First Ever Field Pilot on Alaska's North Slope to Validate the Use of Polymer Floods for Heavy Oil EOREmail PagePrint Page

Project Information

Prime Performer:University of Alaska - FairbanksLocation:Fairbanks, AK
Project Duration:06/01/2018 - 10/31/2022Agreement Number:FE0031606
Technology Area:Unconventional Field Test SitesTotal Award Value:$9,715,350 
Key Technology:DOE Share:$7,131,065 
Performer Share:$2,584,285 

Superlinks (SL) - Learn More

Well pad at Milne Point
Well pad at Milne Point

Project Description

The primary goal of the project is to acquire scientific knowledge and gain polymer flood performance data, via the first ever advanced technology based field pilot to optimize the polymer flood design in the Milne Point Unit of the Schrader Bluff heavy oil pool on Alaska North Slope (ANS), with minimal disruption to ongoing field operations. Heavy oil is a vast energy resource that requires significant effort and expertise to produce economically. However, because conventional oil discoveries are not keeping up with overalloil demand, unconventional resources such as shale oil and heavy oil will be necessary to meet increasing world demand. Because American operators have never attempted polymer floods, this will be the first of its kind, unconventional resource application. The advanced technology will effectively integrate the advantages of polymer injection, low salinity water, conformance improvement and horizontal wells together to significantly enhance oil recovery for heavy oil reservoirs. The proposed research seeks answers to key unresolved questions, such as polymer injectivity for different viscosities/concentrations, timing of polymer breakthrough, polymer stability and retention in the formation, treatment of polymer water after breakthrough, and finally, incremental oil recovery as a function of polymer injected.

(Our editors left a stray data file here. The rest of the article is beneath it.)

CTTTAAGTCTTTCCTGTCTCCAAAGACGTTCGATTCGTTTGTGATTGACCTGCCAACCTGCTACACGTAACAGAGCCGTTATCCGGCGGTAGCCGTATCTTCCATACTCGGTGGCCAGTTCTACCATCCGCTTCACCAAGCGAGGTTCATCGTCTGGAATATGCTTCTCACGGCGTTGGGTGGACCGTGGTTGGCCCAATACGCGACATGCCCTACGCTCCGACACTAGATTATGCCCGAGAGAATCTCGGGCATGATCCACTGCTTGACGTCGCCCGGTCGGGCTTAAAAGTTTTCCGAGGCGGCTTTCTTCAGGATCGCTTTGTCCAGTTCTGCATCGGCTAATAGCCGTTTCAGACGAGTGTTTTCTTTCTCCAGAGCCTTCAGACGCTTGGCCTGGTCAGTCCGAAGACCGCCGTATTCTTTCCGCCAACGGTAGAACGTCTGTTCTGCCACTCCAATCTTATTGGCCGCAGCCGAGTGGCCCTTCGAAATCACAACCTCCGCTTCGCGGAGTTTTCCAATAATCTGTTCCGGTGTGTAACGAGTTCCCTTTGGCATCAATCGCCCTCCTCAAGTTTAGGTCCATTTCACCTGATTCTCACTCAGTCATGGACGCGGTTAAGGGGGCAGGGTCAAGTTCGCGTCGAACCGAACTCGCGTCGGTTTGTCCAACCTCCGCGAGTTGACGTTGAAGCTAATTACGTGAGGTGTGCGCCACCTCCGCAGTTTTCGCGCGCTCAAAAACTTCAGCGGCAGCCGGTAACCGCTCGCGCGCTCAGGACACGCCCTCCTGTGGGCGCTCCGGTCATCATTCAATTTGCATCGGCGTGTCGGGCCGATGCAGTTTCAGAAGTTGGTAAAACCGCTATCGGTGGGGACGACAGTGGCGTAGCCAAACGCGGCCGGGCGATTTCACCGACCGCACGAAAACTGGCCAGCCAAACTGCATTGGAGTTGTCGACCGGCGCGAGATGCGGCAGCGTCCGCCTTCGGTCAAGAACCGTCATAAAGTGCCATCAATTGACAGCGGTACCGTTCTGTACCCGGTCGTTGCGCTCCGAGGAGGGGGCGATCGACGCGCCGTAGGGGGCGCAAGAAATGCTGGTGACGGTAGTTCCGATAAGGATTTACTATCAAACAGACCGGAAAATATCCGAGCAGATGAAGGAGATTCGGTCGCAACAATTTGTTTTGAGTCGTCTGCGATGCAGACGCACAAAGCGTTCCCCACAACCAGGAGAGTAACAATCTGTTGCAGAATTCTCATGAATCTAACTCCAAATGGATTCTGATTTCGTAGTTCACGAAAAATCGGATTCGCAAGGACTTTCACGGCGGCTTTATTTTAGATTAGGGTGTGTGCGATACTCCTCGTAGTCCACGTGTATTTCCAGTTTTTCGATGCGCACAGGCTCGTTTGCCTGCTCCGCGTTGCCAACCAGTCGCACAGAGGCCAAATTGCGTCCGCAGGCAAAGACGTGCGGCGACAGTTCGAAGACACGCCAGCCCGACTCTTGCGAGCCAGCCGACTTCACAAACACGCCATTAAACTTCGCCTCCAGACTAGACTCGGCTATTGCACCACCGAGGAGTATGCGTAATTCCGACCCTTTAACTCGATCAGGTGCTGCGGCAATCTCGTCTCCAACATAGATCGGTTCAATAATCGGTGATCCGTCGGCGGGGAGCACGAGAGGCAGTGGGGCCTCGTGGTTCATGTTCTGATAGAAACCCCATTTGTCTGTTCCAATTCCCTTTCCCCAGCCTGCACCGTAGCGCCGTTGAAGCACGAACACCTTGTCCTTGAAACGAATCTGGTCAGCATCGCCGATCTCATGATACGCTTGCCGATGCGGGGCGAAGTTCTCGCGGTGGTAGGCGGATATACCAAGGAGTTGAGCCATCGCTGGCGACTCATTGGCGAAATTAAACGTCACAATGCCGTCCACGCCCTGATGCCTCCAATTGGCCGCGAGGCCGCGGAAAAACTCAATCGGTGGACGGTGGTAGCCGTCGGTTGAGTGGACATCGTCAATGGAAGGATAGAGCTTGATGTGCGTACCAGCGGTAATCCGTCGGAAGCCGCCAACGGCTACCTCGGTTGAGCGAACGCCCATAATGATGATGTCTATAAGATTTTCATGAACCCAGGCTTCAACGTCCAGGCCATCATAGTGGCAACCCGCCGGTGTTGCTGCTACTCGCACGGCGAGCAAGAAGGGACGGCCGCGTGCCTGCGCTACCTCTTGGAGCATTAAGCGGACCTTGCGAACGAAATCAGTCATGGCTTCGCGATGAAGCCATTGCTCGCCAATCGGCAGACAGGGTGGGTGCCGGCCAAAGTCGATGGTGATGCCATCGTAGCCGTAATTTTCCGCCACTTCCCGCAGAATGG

Project Benefits

Environmental Benefits: Shallow ANS heavy oil reservoirs are overlain by thick, continuous permafrost, which ranges in depth from 1,800–2,000 ft. Precisely for this particular reason, the biggest environmental benefit of ANSFL is the application of non-thermal EOR methods. Polymer flood is as benign as a simple waterflood, and thus it maintains the thermal stability and integrity of the permafrost. Another benefit compared with thermal methods is that polymer flood does not generate CO2 emissions. The participating universities and Hilcorp are fully compliant with all EPA requirements.

Other Benefits: The potential impact of the project has provided the “proof of (a known) concept” as far as the feasibility of polymer flood for enhanced recovery of heavy oils--using an advanced technology that will integrate the advantages of polymer injection, low-salinity water, horizontal wells, and conformance improvement together. Secondly, the success of this pilot project will pave the way for potential commercialization of ANS’ vast heavy/viscous oil resources. Finally, on a broader scale, the 20 to 25B barrels of recoverable, unconventional heavy oil near the Milne Point Unit has far reaching potential positive impacts including: development of other heavy oil fields (e.g., California); improving the underutilized capacity of the Trans Alaska Pipeline System (TAPS); and benefits to the ANS’s major oil producers, the State of Alaska, U.S. DOE, and the Nation.

Presentations, Papers, and Publications

Contact Information

Federal Project Manager:David Cercone (
Technology Manager:John Rogers (
Principal Investigator:Abhijit Dandekar (